Exploding budget deficits have put the U.S. government debt burden on pace to surpass GDP by 2012, according to International Monetary Fund forecasts.
The debt total hit a record high of $13 trillion this month, and gross domestic product, or GDP, stood at $14.6 trillion in the first quarter.
That’s bad news for both the economy and the Treasury bond market.
“Economic historians such as Kenneth Rogoff point out that at debt levels of 80 to 90 percent of GDP, a country’s real growth becomes stunted,” Bill Gross, who manages the world’s biggest bond fund for Pimco, wrote in his June outlook on the firm’s website.
Our spiraling debt, of course, makes the United States dependent on foreign investors to finance it.
“Over the long term, interest rates on government debt will likely have to rise to attract investors,” Hiroki Shimazu, an economist at Nikko Cordial Securities, told Bloomberg.
“That will be a big burden on the government and the people.”
The prospect for rising rates is turning many investors bearish on the Treasury market.
Dan Fuss, who manages the top performing Loomis Sayles Bond Fund, has sold all of his Treasury holdings out of concern that the massive debt buildup will send rates soaring.
“The fundamentals are awful,” he told Bloomberg.
“The incremental borrower of funds in the U.S. capital markets is rapidly becoming the U.S. Treasury. Do you really want to buy the debt of the biggest issuer?”
For now, U.S. markets aren’t suffering anything more than heightened volatility and a mild decline in stocks.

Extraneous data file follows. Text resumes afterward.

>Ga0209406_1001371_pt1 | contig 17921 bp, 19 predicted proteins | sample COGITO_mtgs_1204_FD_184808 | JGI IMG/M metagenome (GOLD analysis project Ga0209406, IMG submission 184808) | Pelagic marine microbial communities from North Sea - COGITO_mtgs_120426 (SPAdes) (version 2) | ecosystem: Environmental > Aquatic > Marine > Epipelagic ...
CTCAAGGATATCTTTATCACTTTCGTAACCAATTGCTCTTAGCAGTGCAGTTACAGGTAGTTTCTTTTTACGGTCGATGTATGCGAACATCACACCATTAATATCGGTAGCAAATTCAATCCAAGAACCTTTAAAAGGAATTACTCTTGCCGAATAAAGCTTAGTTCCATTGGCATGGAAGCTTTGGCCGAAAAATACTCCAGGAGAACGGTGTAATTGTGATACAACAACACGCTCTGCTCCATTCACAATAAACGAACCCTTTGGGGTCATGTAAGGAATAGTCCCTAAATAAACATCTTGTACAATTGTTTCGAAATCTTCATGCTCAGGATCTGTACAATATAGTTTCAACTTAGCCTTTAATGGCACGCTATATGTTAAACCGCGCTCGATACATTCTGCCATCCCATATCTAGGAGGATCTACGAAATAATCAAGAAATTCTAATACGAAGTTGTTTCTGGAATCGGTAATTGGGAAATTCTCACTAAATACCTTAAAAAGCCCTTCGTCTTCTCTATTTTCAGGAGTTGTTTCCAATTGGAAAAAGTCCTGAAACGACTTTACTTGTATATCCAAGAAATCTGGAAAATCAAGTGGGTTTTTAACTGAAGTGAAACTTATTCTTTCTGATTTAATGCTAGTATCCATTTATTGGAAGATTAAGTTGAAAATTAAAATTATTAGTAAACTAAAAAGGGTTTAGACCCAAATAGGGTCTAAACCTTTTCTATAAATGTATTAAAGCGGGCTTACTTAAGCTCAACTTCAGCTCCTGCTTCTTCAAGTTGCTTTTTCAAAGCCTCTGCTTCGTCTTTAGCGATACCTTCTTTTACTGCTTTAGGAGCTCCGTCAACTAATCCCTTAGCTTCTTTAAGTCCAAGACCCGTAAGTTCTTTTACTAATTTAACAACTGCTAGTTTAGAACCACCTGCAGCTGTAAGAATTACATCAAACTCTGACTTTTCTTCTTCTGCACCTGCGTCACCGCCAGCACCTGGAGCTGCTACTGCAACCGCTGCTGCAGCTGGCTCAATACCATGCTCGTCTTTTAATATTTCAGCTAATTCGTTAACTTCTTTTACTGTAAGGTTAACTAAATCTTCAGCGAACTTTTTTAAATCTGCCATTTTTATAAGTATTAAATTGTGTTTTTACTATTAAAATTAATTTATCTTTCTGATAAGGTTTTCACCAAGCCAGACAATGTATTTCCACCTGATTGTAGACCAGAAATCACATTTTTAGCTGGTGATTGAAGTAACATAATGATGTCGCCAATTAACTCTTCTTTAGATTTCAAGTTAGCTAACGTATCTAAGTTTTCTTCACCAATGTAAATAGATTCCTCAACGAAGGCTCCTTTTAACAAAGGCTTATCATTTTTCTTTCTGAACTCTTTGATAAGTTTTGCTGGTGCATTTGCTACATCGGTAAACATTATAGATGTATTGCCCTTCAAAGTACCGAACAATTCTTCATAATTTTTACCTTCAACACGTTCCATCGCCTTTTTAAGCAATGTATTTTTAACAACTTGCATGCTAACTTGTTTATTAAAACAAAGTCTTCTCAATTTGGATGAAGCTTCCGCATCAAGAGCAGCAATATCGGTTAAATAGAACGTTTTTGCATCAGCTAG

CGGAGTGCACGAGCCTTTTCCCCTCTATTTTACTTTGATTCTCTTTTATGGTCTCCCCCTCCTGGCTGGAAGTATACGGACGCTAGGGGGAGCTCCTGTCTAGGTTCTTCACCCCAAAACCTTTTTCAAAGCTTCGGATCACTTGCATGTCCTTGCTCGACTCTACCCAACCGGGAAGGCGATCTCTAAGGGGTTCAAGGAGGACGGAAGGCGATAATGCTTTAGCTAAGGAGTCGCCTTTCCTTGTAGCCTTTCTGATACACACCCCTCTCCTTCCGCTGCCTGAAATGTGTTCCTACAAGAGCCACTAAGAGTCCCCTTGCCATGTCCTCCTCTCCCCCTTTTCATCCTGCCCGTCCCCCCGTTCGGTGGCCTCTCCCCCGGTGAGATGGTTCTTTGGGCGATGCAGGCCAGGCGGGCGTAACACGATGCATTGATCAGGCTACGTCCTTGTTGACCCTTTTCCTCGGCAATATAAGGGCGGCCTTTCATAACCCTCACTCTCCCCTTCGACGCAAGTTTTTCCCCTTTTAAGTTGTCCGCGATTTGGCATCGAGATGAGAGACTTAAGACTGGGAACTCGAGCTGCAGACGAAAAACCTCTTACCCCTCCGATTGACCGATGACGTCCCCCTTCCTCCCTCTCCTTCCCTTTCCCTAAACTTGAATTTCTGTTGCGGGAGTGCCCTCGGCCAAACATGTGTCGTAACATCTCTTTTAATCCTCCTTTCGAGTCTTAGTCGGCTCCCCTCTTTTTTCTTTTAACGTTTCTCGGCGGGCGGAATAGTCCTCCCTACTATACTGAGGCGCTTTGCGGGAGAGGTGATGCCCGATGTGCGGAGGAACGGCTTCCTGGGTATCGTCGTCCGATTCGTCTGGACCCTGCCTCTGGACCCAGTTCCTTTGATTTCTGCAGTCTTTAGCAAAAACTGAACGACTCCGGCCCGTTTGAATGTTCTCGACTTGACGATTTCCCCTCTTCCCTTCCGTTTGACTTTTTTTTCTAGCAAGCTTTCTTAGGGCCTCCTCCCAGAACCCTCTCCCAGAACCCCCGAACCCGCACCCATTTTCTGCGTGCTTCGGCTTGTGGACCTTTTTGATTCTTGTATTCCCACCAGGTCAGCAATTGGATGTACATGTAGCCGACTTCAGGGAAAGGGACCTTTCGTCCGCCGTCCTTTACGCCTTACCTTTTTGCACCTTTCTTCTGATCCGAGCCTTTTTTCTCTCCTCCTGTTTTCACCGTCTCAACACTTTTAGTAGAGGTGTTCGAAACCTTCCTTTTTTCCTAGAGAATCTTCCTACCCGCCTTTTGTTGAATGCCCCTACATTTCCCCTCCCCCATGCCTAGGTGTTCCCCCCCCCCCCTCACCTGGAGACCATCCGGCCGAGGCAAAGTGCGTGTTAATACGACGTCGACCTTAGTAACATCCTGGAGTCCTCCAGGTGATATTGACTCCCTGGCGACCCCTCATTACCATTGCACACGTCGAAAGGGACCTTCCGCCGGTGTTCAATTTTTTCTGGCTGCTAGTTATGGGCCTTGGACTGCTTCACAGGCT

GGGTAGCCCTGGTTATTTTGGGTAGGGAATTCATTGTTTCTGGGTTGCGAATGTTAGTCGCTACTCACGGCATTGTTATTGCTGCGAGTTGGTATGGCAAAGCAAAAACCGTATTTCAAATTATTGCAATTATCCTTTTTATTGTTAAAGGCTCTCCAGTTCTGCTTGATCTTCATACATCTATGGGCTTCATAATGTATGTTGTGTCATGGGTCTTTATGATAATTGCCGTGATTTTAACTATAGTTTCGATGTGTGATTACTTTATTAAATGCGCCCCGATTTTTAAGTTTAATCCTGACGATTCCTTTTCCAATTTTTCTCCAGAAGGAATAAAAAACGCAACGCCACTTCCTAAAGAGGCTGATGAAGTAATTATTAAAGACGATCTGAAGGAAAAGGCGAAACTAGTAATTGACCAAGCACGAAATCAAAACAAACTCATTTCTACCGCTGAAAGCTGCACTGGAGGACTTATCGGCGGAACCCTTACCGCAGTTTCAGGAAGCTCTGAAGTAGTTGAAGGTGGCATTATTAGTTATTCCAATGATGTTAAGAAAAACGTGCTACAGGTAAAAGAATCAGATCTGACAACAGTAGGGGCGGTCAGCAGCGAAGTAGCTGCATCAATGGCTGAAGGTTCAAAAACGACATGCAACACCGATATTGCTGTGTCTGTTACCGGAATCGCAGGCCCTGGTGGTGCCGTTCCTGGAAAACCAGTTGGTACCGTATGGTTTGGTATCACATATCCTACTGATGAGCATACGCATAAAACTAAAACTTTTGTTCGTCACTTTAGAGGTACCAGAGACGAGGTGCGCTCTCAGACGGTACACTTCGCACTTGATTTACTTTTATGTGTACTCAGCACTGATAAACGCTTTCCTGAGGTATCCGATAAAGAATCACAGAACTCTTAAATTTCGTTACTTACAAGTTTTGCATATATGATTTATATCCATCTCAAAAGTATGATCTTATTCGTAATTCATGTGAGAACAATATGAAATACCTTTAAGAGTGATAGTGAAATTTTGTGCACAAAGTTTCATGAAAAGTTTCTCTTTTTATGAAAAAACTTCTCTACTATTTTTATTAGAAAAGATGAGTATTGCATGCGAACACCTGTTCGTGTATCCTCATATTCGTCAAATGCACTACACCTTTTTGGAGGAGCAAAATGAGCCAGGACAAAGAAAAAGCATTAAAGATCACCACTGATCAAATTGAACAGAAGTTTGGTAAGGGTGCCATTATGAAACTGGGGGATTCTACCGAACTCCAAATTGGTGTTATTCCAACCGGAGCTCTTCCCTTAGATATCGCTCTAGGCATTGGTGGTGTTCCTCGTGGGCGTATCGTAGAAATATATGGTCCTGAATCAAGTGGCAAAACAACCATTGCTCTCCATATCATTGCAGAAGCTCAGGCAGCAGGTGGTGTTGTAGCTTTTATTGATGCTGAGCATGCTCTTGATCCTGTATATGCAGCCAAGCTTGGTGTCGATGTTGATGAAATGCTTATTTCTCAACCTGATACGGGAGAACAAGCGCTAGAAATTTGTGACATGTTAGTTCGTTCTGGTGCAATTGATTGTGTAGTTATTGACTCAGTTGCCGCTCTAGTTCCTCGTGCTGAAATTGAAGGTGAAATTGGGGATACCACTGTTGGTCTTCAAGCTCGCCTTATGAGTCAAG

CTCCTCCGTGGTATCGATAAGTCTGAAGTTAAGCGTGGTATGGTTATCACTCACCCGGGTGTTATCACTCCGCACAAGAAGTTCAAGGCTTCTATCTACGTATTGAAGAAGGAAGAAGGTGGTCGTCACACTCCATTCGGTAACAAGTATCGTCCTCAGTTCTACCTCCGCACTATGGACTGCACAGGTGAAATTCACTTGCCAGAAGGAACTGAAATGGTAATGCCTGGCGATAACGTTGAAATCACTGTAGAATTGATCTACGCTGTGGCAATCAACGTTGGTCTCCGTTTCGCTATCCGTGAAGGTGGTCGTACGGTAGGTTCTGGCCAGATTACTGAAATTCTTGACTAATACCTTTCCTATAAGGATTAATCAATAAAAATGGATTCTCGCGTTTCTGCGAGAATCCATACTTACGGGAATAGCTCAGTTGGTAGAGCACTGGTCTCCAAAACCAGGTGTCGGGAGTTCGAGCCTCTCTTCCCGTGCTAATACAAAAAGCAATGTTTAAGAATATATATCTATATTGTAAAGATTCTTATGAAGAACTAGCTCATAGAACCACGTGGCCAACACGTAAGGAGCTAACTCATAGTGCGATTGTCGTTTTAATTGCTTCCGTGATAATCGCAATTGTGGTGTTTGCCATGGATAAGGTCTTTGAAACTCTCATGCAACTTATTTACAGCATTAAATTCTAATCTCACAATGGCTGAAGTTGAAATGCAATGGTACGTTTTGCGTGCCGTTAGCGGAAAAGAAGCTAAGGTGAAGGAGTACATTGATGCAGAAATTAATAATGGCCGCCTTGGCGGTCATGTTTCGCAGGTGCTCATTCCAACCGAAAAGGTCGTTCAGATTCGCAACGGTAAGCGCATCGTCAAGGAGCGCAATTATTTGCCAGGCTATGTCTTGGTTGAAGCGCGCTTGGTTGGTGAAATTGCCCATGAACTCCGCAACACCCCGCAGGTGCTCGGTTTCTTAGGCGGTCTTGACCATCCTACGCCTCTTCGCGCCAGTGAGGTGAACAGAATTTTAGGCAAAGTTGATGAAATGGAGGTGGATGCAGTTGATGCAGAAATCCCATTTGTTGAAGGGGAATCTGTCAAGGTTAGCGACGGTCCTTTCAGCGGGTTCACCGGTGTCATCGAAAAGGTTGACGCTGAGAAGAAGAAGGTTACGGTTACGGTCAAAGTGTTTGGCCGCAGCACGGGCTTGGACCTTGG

But that could change in a hurry.
“The burden of debt can take decades to accumulate, but only a few short months to change course into crisis,” Gross wrote.
“Many investors, economists and politicians alike have little understanding of why attitudes and lending standards can reverse so quickly – how a seemingly innocuous buildup of debt will suddenly produce a crisis.”
The prevailing attitude is that markets, jobs and economies will eventually come back, Gross says. “Sometimes it doesn’t come back. Sometimes nothing turns up.”
It’s not just government debt either, he notes. Household and corporate debt have exploded as well.
“Common sense observation tells you that the debt super cycle trend in the U.S. is reaching unsustainable proportions and that the growth required to service it, if real interest rates were ever to go up instead of down, would be insufficient,” Gross maintains.
“That is why lenders balked 18 months ago during events surrounding the Lehman liquidity crisis, and why they’re beginning to balk once again.”
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